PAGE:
mRNA vaccines are our best hope of ending the pandemic – our insurance policy against options, the possible need for boosters and delays in production with other vaccines – but current capacity is hardly needed. Technology transfer and boosting global production, especially of mRNA vaccines, is the most important step the Biden administration can take to help end the Covid pandemic. U.S. taxpayers funded the Moderna vaccine. Not sharing this technology puts us at risk if even more dangerous options emerge.
Regional mRNA production centers are crucial to providing the best vaccines worldwide. It will take longer than we would like, so we need to start right now. India, South Korea, Singapore, Brazil and other countries in Latin America, South Africa, Senegal and Rwanda have the potential to build vaccine production capacity and can become suppliers of vaccines worldwide. The candidate for the CureVac mRNA vaccine, which is now in phase 3 clinical trials, may be another resource to expand production.
Dangerous Option B.1.1.7 continues its stunning campaign in the United States and now accounts for more than half of the new cases that have been sequenced in that country. Even more than half of our adult population is fully vaccinated, we face a long-term risk of outbreaks, and those who remain unvaccinated – including young people – are at risk of infection with a more deadly virus.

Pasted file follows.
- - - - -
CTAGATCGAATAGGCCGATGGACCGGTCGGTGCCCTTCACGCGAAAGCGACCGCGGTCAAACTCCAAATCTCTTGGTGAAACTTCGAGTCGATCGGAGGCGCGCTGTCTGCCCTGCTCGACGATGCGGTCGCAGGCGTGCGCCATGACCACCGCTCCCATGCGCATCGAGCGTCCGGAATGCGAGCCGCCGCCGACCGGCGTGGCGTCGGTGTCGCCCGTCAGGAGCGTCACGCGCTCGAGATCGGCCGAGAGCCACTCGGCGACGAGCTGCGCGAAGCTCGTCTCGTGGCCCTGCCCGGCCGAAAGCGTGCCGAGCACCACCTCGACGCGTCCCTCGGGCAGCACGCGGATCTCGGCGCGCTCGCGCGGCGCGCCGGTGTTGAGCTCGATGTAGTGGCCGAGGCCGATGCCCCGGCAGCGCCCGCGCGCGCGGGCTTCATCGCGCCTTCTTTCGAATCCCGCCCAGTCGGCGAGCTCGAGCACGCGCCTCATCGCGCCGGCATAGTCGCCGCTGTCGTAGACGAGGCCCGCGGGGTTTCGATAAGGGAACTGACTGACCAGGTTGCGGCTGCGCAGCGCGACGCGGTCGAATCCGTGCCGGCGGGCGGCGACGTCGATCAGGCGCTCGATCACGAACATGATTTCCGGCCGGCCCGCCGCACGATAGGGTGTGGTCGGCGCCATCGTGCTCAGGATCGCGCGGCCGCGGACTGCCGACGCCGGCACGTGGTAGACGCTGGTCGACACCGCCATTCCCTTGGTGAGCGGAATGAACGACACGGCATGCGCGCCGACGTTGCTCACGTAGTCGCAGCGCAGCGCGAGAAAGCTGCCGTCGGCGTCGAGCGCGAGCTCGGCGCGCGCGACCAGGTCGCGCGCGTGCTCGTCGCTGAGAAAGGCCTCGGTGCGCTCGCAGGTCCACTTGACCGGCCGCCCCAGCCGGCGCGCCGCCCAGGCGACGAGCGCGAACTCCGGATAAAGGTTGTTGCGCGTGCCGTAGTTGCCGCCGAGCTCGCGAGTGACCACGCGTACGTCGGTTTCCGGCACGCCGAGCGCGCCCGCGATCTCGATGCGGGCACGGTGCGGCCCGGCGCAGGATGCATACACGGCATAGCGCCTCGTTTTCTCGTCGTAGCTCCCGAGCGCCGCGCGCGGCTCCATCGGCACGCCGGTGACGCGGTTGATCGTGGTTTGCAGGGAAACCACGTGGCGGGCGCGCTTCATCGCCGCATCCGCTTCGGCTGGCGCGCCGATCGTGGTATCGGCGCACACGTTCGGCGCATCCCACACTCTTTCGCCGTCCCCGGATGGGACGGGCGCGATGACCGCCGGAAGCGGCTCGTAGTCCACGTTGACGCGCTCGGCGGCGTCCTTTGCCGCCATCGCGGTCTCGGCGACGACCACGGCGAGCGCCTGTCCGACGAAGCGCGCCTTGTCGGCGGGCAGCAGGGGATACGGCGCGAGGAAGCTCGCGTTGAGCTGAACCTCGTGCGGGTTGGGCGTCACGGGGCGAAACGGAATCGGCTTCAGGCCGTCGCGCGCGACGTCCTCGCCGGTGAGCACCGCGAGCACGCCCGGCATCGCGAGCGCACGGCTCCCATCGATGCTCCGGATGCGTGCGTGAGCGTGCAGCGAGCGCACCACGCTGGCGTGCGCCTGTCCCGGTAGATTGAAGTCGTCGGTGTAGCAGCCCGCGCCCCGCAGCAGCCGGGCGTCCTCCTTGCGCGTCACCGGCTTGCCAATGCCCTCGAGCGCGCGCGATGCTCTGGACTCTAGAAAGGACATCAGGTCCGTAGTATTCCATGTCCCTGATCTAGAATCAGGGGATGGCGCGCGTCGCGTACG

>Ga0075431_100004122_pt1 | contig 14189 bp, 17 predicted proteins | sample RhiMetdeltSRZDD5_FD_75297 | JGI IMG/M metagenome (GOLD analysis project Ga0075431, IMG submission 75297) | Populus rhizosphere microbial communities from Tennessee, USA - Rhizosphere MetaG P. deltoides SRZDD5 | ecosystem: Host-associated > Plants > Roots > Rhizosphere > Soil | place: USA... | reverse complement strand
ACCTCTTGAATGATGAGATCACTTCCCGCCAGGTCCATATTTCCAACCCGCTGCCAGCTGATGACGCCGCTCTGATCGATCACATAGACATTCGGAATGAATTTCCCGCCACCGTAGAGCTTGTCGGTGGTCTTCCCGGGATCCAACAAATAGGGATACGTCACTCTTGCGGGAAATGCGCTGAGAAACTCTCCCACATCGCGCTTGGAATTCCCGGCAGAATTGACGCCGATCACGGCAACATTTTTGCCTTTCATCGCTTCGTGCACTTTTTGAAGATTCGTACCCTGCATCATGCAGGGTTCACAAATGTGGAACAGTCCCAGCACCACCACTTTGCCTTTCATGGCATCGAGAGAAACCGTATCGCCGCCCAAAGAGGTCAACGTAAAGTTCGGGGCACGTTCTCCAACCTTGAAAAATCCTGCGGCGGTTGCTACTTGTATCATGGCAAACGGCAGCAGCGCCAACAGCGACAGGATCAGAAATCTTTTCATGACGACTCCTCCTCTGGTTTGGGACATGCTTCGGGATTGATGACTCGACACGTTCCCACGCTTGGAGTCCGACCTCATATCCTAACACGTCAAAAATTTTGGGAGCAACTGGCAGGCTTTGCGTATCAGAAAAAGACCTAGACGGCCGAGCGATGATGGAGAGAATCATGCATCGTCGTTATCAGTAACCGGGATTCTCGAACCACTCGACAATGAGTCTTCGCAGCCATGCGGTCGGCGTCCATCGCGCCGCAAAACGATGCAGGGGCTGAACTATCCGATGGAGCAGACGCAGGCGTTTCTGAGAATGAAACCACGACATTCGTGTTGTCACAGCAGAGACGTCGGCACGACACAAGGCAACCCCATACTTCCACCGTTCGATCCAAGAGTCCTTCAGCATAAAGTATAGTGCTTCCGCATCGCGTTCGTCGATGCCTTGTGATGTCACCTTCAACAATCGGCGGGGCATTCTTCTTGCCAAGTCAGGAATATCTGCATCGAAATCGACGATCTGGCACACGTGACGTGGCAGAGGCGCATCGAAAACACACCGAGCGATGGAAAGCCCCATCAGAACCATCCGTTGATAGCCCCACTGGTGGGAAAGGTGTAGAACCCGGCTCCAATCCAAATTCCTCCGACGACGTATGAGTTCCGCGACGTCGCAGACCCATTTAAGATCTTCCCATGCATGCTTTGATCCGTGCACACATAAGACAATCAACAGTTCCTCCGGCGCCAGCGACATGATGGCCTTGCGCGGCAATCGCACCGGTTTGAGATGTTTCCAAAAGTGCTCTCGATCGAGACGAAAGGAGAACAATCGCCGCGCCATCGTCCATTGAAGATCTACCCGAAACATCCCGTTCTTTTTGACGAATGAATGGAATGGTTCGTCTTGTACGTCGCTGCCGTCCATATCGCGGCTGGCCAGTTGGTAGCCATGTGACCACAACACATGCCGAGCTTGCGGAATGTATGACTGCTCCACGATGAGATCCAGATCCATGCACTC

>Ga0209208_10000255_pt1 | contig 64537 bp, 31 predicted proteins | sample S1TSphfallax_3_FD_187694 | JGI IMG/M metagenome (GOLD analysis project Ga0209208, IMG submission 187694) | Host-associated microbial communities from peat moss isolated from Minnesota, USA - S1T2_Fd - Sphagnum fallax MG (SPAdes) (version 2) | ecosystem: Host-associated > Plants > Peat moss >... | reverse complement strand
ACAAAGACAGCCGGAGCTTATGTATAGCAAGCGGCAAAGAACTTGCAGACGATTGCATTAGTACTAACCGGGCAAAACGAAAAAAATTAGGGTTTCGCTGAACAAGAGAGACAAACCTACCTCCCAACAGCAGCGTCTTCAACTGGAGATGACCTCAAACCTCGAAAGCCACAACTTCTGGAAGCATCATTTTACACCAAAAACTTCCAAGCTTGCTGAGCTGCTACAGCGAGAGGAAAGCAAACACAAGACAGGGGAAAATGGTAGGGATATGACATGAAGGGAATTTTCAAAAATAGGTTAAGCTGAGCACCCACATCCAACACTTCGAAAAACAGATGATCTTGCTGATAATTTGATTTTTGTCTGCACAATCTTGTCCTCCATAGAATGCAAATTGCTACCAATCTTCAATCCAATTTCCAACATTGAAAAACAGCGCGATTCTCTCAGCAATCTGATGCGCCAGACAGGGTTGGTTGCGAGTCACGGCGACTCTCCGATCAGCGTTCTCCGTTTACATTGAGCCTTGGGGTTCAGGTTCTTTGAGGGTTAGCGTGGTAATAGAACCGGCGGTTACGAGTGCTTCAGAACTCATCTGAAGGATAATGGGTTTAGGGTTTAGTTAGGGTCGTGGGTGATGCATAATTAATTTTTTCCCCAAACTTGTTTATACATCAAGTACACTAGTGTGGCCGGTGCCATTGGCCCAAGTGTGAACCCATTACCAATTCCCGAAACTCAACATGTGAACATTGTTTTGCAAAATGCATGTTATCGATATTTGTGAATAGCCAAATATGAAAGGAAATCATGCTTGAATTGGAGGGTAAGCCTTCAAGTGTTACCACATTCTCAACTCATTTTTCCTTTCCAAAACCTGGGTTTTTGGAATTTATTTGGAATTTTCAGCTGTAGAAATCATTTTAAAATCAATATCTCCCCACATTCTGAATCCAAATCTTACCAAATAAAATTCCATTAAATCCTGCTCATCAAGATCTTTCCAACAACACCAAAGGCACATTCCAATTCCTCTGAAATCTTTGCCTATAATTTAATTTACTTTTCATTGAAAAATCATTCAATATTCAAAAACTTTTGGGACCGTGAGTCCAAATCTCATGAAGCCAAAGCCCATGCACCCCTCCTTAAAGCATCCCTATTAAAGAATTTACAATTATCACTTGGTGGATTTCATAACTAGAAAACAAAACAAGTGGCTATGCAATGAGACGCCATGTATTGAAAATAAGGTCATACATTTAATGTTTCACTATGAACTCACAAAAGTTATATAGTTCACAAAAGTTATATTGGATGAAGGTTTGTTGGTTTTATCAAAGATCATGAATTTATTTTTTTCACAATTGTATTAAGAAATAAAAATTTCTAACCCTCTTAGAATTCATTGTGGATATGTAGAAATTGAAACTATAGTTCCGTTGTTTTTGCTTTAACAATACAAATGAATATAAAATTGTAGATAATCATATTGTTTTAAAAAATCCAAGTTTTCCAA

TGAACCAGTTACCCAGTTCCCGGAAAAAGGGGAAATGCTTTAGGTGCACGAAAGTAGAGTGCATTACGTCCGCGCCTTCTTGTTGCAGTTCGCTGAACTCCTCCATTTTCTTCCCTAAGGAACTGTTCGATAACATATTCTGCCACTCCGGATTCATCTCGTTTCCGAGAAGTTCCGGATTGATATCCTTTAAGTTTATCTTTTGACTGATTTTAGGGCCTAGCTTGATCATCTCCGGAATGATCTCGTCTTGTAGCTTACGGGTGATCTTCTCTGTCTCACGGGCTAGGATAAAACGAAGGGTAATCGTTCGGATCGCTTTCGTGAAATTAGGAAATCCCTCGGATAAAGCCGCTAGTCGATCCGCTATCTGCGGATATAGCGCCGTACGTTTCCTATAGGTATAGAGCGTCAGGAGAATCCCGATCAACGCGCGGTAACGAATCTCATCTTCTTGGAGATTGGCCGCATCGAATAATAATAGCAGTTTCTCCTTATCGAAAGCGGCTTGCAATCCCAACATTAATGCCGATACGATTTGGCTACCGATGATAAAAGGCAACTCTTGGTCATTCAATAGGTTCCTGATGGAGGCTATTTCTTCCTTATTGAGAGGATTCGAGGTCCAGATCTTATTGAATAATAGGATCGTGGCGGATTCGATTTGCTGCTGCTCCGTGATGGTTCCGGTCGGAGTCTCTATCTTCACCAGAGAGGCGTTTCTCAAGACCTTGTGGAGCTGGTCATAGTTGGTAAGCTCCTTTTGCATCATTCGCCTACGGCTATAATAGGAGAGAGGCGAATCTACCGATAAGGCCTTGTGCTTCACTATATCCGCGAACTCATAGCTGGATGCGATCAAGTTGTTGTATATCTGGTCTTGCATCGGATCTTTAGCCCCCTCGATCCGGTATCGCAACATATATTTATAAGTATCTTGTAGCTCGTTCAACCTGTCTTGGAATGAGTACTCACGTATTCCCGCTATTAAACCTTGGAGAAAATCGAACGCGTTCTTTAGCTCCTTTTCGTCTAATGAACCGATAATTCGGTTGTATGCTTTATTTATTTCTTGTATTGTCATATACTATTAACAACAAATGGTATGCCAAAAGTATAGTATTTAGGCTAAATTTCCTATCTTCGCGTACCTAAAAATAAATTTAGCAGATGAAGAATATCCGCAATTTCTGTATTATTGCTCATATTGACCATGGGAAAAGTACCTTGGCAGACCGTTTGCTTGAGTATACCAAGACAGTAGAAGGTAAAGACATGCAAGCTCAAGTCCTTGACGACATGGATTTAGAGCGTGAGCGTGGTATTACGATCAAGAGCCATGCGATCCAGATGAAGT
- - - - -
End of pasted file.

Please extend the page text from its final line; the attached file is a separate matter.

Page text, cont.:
During the 1918 pandemic, the second wave was more deadly than the first in many places. I am concerned that we are now in the most dangerous phase of this pandemic worldwide. Covid becomes more deadly and more transmissible, the virus circulates at higher levels in more places and after more than a year of interruption of our lives, people’s fatigue increases.
Globally, 1.8 million deaths have been reported by Covid in 2020. At current rates, the number of deaths will be even higher in 2021. But this is not inevitable; pandemics are not natural disasters. We have shown that we can control Covid. The options remain the biggest wild card, but we have learned a lot about the virus and how to limit its impact.
Protection measures are working and effective action can save at least one million lives this year. We need to take these six steps now to tackle the proliferation of explosives worldwide.
1. Protect health and healthcare professionals.
3. Keep your distance to avoid over-reliance.
4. Continue basic services, including school.
5. Vaccinate, especially health workers and the elderly.
6. Learn and adapt.
For each of these six, we need a focused, well-managed, responsible approach. We need to do better protection for healthcare and health workers. This will save the life of Kovid, as well as other diseases that become fatal when care is interrupted. Controlling Covid will save lives from Covid and many other diseases.
It is possible to defeat infectious diseases. These success stories about how we have prevented epidemics in the past give me hope. If we work together across borders to fight Covid and invest in readiness, we can save millions of lives. Covid has shown the costs of failure, but a safer and healthier future is possible. It is up to us to do that.